Mark: Pretty sure this was the first time I saw Versus play. Not only was their set amazing, but they would quickly become my favorite band. One interesting thing about this festival that there were a lot of New York and New England bands… My band had played CBGB and other places like that in New York countless times, but in 1991 we had started playing different venues like the Spiral which was a kind of hub for bands in this new scene. Michael: Kicking Giant roaring through their set. Unrest being unreal. Lilys. Jenny: I remember Jonny Cohen had a great set, and it might have been one of the first times we saw Small Factory who were a fan favorite for the VG crew. And, of course, Unrest and Versus, who to this day remain my favorite, favorite bands.
What was the vibe in general?
Jenny: It felt like a new scene. It also felt established … not a beginning, but an actuality. Like “here we all are, of course we are here.” Kristin: There was also a really great ratio of women performing. DC had a number of women who were either in bands or played important roles in the punk scene. And even though this wasn’t a deliberate plan, it’s affirming to look back and see just how many of the bands playing at Lotsa Pop Losers had women in them. Mark: The vibe was just one of having fun. Michael: pleasant low-key calm, with some intense musical moments.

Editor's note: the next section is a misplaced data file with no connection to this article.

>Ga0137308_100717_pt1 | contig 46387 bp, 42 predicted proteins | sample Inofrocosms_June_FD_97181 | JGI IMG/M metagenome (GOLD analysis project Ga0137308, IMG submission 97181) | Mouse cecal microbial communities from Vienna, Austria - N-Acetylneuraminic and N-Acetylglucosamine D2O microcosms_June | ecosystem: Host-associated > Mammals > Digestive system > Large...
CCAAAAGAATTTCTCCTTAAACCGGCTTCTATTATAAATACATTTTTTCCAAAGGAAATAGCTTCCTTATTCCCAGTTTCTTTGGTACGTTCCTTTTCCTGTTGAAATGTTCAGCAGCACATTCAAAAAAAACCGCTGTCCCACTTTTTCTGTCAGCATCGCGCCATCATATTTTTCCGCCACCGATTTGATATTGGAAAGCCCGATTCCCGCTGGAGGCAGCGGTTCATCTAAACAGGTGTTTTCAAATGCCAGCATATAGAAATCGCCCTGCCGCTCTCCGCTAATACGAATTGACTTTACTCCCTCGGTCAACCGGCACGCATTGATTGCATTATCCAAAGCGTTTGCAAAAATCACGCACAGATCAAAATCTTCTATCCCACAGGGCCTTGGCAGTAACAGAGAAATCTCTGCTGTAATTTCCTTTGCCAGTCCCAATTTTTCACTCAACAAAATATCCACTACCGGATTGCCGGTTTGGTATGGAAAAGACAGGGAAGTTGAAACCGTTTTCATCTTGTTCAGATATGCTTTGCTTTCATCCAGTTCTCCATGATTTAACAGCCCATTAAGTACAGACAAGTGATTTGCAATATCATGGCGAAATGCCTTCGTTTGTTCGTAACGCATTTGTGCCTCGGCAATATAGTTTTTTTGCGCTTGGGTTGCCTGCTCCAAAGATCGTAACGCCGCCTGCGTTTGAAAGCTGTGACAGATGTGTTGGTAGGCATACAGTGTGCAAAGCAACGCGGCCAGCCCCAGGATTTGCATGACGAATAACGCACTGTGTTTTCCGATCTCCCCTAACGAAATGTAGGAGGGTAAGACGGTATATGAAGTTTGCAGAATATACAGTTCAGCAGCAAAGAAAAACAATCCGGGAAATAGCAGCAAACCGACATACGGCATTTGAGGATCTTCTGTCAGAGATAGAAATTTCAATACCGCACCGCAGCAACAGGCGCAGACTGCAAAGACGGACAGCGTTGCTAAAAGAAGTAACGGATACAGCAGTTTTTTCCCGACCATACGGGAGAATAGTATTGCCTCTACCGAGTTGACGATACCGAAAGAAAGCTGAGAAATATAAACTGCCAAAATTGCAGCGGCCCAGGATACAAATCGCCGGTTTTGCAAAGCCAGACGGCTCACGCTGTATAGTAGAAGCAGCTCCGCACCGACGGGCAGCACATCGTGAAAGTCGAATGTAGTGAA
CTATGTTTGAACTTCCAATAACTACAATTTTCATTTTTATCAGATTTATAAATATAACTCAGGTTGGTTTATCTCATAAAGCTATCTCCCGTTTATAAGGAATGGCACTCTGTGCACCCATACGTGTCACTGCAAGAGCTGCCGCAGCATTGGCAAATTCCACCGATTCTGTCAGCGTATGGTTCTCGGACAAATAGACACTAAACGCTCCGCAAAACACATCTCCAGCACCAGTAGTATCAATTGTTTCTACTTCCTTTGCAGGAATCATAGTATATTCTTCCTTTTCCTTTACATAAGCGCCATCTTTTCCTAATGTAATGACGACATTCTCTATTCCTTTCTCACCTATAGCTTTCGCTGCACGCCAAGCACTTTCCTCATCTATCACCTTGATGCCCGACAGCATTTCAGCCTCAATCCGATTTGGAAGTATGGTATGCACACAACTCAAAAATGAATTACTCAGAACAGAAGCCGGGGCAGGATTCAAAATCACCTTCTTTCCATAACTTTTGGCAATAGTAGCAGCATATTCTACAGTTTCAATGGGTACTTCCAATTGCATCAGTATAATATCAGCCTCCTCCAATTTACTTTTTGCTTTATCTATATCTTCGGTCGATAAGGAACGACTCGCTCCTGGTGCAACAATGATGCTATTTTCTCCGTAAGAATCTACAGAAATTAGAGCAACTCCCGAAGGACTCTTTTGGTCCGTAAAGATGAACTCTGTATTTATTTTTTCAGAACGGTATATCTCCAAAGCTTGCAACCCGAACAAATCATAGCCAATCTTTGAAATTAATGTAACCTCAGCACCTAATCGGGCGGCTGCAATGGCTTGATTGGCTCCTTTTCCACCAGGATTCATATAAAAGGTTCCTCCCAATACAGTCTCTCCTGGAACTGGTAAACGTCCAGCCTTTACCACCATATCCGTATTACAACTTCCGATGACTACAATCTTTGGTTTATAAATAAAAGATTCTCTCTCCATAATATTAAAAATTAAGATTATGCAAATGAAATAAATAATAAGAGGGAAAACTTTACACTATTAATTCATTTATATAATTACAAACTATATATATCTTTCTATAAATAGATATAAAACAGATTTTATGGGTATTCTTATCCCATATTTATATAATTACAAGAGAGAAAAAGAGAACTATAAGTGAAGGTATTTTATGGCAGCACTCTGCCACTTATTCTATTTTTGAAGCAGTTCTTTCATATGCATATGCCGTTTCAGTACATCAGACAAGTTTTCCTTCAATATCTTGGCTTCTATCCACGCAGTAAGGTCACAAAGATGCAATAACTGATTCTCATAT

Was it covered by mainstream media then and if so, did they get it?
Jenny: My memory isn’t good here. I think a person from SPIN or Option came down, but we thought it was kind of weird to have mainstream interest. I have a memory that Mark (Jenkins) from the City Paper may have written something. Kristin: Lotsa Pop Losers might have been even a few months too early for the mainstream music press to be interested in this East Coast indie scene. I feel like the Providence Indie Rock Explosion, which happened about six months later, attracted more music press attention. I believe that was one of Belly’s first shows, and by then you could really feel the momentum building around some indie rock bands. Michael: I recall seeing some stuff in zines but not really the media.
Anything else you remember?